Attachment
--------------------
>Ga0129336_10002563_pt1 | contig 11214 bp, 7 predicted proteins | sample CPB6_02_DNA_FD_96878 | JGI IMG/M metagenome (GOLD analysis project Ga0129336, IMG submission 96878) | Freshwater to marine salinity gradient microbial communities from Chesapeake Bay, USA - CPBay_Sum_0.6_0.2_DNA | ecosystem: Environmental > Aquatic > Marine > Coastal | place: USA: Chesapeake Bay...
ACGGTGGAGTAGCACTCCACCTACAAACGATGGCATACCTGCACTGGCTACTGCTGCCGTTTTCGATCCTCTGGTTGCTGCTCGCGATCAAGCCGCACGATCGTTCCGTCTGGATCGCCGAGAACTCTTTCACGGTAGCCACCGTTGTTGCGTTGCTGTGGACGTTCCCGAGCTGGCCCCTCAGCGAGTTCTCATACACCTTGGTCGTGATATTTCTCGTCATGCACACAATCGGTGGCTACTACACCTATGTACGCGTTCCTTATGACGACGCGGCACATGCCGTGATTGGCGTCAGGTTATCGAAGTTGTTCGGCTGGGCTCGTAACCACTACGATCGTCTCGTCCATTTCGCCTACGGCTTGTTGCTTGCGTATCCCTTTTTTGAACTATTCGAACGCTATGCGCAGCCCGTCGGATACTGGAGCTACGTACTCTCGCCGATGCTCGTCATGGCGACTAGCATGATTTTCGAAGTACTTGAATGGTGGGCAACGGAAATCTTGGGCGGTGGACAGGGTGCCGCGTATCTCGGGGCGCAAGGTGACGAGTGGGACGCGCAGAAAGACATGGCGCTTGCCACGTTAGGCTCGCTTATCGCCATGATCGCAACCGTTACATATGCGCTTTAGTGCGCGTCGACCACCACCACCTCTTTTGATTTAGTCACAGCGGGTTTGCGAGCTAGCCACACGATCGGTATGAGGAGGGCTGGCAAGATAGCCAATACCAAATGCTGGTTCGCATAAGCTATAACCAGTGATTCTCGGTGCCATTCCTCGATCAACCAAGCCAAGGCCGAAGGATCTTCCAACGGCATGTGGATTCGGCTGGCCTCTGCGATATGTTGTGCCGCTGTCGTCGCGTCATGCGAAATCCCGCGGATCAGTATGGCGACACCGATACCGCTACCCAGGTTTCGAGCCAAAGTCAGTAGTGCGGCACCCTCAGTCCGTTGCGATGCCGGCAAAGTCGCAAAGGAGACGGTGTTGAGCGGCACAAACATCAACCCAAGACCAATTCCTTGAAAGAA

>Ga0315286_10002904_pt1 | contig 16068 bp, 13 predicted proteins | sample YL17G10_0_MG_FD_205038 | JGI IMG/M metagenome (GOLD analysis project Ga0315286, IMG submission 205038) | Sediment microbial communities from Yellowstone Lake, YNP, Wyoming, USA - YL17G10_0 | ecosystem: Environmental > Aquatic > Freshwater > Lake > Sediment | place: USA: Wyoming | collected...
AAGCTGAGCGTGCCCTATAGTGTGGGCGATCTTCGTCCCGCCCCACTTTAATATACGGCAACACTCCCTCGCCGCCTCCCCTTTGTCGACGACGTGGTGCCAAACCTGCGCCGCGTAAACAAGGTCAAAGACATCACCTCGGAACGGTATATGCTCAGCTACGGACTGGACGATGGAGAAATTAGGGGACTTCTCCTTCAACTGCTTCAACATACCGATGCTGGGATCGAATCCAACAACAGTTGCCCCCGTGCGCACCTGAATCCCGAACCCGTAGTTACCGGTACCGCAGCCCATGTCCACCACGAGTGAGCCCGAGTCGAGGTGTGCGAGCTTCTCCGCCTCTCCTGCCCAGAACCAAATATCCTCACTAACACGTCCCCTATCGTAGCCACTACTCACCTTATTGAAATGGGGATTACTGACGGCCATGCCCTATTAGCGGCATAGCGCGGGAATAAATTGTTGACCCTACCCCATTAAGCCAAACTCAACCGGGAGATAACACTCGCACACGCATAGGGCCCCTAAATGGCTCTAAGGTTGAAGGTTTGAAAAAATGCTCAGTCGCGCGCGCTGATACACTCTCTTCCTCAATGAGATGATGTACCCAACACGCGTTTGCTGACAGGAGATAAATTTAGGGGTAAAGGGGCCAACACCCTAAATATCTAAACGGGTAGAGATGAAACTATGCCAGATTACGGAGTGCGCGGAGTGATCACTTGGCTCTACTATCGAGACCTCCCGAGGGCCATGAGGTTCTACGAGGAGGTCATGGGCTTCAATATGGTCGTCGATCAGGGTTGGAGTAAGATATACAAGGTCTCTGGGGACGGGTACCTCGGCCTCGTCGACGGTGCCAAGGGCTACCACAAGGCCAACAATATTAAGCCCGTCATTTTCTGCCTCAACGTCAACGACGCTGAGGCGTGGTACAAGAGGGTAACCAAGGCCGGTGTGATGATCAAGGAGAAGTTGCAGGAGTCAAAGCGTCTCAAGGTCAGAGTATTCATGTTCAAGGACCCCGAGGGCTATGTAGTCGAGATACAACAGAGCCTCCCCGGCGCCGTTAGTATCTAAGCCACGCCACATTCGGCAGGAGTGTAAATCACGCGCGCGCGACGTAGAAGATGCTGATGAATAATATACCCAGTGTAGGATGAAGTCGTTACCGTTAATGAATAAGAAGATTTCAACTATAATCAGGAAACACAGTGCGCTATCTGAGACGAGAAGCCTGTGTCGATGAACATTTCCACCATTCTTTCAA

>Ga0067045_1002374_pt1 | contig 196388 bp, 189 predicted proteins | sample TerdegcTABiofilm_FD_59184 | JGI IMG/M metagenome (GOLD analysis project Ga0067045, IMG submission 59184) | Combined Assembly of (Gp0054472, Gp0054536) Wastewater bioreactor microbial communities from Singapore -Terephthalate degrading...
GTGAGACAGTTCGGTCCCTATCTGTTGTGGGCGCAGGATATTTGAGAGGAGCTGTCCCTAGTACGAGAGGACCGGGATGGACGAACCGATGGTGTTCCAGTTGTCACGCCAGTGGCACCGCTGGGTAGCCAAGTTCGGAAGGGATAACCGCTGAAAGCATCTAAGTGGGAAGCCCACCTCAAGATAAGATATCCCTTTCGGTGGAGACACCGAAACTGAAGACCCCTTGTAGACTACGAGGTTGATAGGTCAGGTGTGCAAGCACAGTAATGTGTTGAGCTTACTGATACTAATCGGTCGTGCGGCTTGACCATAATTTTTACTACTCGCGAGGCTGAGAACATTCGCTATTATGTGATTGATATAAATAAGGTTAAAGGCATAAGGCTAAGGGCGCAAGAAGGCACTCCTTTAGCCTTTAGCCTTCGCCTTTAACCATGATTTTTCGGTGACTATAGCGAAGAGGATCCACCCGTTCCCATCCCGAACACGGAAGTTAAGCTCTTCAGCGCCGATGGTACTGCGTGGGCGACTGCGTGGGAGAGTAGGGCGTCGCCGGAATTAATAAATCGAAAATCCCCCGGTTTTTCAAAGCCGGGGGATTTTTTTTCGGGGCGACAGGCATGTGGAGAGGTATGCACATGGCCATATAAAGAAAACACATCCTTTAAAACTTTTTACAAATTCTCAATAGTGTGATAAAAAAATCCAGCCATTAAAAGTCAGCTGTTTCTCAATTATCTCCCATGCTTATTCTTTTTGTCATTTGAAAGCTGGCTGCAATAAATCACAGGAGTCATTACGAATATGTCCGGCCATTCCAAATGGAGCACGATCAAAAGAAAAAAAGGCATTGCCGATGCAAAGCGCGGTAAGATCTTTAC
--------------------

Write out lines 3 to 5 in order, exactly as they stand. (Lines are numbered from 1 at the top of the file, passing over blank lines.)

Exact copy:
>Ga0315286_10002904_pt1 | contig 16068 bp, 13 predicted proteins | sample YL17G10_0_MG_FD_205038 | JGI IMG/M metagenome (GOLD analysis project Ga0315286, IMG submission 205038) | Sediment microbial communities from Yellowstone Lake, YNP, Wyoming, USA - YL17G10_0 | ecosystem: Environmental > Aquatic > Freshwater > Lake > Sediment | place: USA: Wyoming | collected...
AAGCTGAGCGTGCCCTATAGTGTGGGCGATCTTCGTCCCGCCCCACTTTAATATACGGCAACACTCCCTCGCCGCCTCCCCTTTGTCGACGACGTGGTGCCAAACCTGCGCCGCGTAAACAAGGTCAAAGACATCACCTCGGAACGGTATATGCTCAGCTACGGACTGGACGATGGAGAAATTAGGGGACTTCTCCTTCAACTGCTTCAACATACCGATGCTGGGATCGAATCCAACAACAGTTGCCCCCGTGCGCACCTGAATCCCGAACCCGTAGTTACCGGTACCGCAGCCCATGTCCACCACGAGTGAGCCCGAGTCGAGGTGTGCGAGCTTCTCCGCCTCTCCTGCCCAGAACCAAATATCCTCACTAACACGTCCCCTATCGTAGCCACTACTCACCTTATTGAAATGGGGATTACTGACGGCCATGCCCTATTAGCGGCATAGCGCGGGAATAAATTGTTGACCCTACCCCATTAAGCCAAACTCAACCGGGAGATAACACTCGCACACGCATAGGGCCCCTAAATGGCTCTAAGGTTGAAGGTTTGAAAAAATGCTCAGTCGCGCGCGCTGATACACTCTCTTCCTCAATGAGATGATGTACCCAACACGCGTTTGCTGACAGGAGATAAATTTAGGGGTAAAGGGGCCAACACCCTAAATATCTAAACGGGTAGAGATGAAACTATGCCAGATTACGGAGTGCGCGGAGTGATCACTTGGCTCTACTATCGAGACCTCCCGAGGGCCATGAGGTTCTACGAGGAGGTCATGGGCTTCAATATGGTCGTCGATCAGGGTTGGAGTAAGATATACAAGGTCTCTGGGGACGGGTACCTCGGCCTCGTCGACGGTGCCAAGGGCTACCACAAGGCCAACAATATTAAGCCCGTCATTTTCTGCCTCAACGTCAACGACGCTGAGGCGTGGTACAAGAGGGTAACCAAGGCCGGTGTGATGATCAAGGAGAAGTTGCAGGAGTCAAAGCGTCTCAAGGTCAGAGTATTCATGTTCAAGGACCCCGAGGGCTATGTAGTCGAGATACAACAGAGCCTCCCCGGCGCCGTTAGTATCTAAGCCACGCCACATTCGGCAGGAGTGTAAATCACGCGCGCGCGACGTAGAAGATGCTGATGAATAATATACCCAGTGTAGGATGAAGTCGTTACCGTTAATGAATAAGAAGATTTCAACTATAATCAGGAAACACAGTGCGCTATCTGAGACGAGAAGCCTGTGTCGATGAACATTTCCACCATTCTTTCAA

>Ga0067045_1002374_pt1 | contig 196388 bp, 189 predicted proteins | sample TerdegcTABiofilm_FD_59184 | JGI IMG/M metagenome (GOLD analysis project Ga0067045, IMG submission 59184) | Combined Assembly of (Gp0054472, Gp0054536) Wastewater bioreactor microbial communities from Singapore -Terephthalate degrading...